Bloomberg reported that Netflix could lose about $40 billion in market capitalization in Wednesday trading after the streaming giant reported a drop in subscriptions for the first time in more than a decade.
The company’s shares fell as much as 26% in trading, extending this year’s plunge to 57%. If this momentum continues, Netflix will become this year’s worst-performing stock in both the S&P 500 and the tech-slanted Nasdaq 100.
Before that, Netflix created a shock for Wall Street when it reported losing 200,000 customers in the first quarter, marking the first time the company has seen a drop in subscribers since 2011. It also expected will drop another 2 million customers in the second quarter.
Russ Mold, chief investment officer at AJ Bell said: “One big problem with Netflix is that it’s too easy for customers to leave the service. Consumers who feel the pressure of inflation will have a hard time with costs. in life, and cutting back on streaming services is a quick way to save money.”
Netflix’s stock has taken a hit this year as the growth in subscriber numbers during the pandemic waned and investors grew impatient as bond yields rose. Meanwhile, the S&P 500 fell 6.4%, while the Nasdaq 100 fell nearly 13%.
Netflix’s Q4 2021 profit was $1.5 billion, down from $1.7 billion in the first quarter. Revenue rose 9.8% to $7.8 billion.
Clearly, yesterday’s report showed how dire the situation is for the world’s leading streaming company. The company’s stock is down more than 40% so far, and in terms of profits, there’s a lot of concern from investors about the company’s growth. There are also concerns that have emerged with Netflix not only failing to live up to the rather low expectations it set, but also losing thousands of initial subscriptions – something the company hasn’t seen in over a decade.
Also during the earnings call, Netflix made an important statement. The company warned of a global crackdown to crack down on “password sharing”. This time around, it sounds like a serious warning and could mean an end to the rampant borrowing of credentials from family members or friends – or loose acquaintances – as it is today.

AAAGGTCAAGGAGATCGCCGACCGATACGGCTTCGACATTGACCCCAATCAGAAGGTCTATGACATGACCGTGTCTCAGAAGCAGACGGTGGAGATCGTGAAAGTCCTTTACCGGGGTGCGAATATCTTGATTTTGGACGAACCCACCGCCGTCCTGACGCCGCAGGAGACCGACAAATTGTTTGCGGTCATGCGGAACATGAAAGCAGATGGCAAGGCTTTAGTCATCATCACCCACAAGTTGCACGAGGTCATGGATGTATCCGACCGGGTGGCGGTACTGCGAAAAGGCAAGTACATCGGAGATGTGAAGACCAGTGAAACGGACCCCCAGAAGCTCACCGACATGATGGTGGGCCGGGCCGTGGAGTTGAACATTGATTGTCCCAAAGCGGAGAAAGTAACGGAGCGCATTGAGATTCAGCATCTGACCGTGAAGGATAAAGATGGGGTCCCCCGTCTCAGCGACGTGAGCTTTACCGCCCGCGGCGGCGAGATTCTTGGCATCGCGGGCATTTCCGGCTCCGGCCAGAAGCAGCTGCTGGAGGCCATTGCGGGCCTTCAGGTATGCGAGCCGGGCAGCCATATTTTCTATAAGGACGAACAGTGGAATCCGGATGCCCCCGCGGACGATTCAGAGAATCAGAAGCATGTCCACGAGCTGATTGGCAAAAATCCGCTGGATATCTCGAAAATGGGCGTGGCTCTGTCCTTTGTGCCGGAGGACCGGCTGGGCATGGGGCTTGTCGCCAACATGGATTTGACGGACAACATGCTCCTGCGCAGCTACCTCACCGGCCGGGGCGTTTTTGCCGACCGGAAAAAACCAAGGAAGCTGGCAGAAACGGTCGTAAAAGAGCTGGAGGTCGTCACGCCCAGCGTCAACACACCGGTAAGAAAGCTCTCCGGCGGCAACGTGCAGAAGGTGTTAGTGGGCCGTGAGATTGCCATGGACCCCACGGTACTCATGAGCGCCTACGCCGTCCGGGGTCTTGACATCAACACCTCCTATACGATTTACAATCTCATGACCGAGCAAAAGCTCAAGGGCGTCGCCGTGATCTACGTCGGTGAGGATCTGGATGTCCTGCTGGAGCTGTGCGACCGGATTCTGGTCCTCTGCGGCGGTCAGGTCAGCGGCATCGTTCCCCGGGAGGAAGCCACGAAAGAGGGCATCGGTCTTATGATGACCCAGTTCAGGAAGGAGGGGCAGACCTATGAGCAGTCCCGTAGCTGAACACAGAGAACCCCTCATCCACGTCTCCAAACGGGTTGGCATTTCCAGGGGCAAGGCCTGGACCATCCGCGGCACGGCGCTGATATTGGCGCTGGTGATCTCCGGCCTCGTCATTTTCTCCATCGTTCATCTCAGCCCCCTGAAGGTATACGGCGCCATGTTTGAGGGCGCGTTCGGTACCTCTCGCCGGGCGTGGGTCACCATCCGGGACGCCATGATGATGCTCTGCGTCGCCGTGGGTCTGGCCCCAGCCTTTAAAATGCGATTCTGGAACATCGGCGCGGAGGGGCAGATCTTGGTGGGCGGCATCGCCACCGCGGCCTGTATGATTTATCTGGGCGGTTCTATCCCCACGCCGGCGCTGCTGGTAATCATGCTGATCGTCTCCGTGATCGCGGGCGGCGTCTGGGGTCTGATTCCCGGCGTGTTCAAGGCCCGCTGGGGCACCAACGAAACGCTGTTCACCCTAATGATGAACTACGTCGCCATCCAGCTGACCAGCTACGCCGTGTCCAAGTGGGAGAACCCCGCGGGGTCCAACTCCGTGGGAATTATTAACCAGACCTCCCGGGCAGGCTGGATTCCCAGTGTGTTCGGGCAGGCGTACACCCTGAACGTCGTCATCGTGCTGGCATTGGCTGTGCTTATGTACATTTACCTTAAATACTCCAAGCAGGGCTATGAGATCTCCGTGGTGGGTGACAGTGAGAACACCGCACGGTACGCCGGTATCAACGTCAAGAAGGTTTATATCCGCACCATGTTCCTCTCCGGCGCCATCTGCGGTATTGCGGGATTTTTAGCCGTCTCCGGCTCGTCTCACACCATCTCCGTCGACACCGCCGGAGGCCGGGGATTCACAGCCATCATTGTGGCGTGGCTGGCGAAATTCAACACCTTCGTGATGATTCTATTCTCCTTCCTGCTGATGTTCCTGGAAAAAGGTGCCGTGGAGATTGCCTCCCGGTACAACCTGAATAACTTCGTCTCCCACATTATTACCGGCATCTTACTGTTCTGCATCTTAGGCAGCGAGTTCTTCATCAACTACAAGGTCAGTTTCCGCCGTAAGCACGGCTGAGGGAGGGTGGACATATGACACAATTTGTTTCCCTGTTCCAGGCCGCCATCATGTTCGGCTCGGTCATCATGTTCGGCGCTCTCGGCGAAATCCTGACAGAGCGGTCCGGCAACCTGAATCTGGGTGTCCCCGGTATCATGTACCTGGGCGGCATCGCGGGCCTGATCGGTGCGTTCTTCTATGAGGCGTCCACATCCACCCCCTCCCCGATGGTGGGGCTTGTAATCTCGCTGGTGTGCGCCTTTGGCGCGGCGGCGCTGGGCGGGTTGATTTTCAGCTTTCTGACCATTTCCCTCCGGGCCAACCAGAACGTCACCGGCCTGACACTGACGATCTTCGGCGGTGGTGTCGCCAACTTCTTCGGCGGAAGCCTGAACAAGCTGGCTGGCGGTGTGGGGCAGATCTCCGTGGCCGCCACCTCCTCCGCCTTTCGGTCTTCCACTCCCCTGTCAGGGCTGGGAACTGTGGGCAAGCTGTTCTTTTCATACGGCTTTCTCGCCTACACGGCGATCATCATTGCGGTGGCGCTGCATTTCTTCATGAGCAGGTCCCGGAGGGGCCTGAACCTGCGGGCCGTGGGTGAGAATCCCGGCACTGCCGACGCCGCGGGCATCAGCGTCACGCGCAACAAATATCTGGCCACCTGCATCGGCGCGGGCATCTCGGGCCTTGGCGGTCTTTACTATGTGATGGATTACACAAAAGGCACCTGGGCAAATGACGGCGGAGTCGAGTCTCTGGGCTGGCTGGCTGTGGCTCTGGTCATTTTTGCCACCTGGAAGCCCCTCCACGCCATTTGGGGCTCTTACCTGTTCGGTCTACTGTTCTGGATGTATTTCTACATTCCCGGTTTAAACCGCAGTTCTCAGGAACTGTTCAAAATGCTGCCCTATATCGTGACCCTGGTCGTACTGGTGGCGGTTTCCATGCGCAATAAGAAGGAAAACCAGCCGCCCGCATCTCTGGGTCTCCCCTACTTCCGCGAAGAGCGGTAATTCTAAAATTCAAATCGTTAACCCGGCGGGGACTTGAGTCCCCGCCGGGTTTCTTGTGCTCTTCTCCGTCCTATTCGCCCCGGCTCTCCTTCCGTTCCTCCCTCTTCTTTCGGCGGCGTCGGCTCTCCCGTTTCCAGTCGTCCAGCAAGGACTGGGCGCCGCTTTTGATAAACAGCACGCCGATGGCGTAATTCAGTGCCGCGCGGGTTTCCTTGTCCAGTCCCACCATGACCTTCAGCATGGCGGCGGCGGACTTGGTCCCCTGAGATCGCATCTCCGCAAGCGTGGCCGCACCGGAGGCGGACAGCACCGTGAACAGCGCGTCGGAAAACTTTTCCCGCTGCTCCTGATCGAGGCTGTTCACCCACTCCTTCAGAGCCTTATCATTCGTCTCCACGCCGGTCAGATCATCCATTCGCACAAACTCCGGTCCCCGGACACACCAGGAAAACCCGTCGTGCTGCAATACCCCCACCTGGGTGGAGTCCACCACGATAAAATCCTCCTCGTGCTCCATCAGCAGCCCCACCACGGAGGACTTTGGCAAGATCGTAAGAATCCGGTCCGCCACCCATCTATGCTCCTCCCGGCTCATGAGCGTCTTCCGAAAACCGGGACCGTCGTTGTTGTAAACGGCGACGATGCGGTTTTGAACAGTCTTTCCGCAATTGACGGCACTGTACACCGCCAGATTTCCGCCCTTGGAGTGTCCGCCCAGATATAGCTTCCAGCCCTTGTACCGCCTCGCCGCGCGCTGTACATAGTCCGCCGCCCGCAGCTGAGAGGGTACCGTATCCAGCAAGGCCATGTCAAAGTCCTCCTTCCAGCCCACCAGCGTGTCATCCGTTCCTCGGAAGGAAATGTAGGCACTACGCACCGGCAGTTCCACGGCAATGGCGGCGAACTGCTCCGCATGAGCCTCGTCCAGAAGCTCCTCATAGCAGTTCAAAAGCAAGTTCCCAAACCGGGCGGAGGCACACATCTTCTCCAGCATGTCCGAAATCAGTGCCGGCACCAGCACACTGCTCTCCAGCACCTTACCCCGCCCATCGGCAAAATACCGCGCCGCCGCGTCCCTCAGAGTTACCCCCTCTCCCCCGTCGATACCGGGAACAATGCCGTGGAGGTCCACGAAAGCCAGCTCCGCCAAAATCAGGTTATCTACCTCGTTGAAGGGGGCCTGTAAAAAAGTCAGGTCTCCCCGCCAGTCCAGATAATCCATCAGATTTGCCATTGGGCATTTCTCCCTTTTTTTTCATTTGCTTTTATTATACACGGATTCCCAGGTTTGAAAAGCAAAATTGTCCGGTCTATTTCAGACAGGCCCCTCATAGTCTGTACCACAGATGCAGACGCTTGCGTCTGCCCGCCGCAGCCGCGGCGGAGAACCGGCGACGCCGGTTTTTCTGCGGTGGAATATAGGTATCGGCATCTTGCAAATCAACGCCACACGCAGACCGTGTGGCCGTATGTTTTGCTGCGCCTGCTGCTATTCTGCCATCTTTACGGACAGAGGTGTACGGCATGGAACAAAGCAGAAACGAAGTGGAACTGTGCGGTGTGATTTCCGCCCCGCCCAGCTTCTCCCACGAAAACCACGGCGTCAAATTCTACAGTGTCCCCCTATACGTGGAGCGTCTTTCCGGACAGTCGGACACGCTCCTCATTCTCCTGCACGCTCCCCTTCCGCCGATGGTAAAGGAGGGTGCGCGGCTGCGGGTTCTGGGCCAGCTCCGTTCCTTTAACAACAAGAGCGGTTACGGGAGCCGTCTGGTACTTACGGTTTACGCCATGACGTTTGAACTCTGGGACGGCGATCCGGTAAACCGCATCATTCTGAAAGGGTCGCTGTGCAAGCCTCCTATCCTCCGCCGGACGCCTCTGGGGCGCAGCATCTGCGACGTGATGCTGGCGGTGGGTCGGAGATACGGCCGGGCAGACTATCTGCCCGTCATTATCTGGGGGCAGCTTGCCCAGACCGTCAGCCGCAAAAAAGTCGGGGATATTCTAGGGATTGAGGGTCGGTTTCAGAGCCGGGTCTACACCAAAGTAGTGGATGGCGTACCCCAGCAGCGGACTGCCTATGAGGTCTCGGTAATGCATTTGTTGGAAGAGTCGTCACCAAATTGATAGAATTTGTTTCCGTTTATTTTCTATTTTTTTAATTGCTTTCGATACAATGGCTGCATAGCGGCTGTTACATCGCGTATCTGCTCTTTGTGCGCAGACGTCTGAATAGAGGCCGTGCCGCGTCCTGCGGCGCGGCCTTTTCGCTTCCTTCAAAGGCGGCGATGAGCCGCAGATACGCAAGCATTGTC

Netflix says it estimates more than 30 million households in the US and Canada are using shared passwords to access their content. The company says more than 100 million other households have the ability to use shared passwords around the world.
In its quarterly shareholder letter, Netflix admitted that it intentionally allowed password sharing outside the home generously because it helped attract users to the service. But with competition from Disney, Warner Bros Discovery, Paramount Global, NBCUniversal, Apple TV+ and other streamers eroding its growth, Netflix says it wants the millions of password-sharing households to get started. pay.
“Our relatively high level of household penetration – when including large numbers of account-sharing households – combined with competition, is creating revenue growth whirlwinds,” Netflix said. know in his letter.
Source: Bloomberg, CNN
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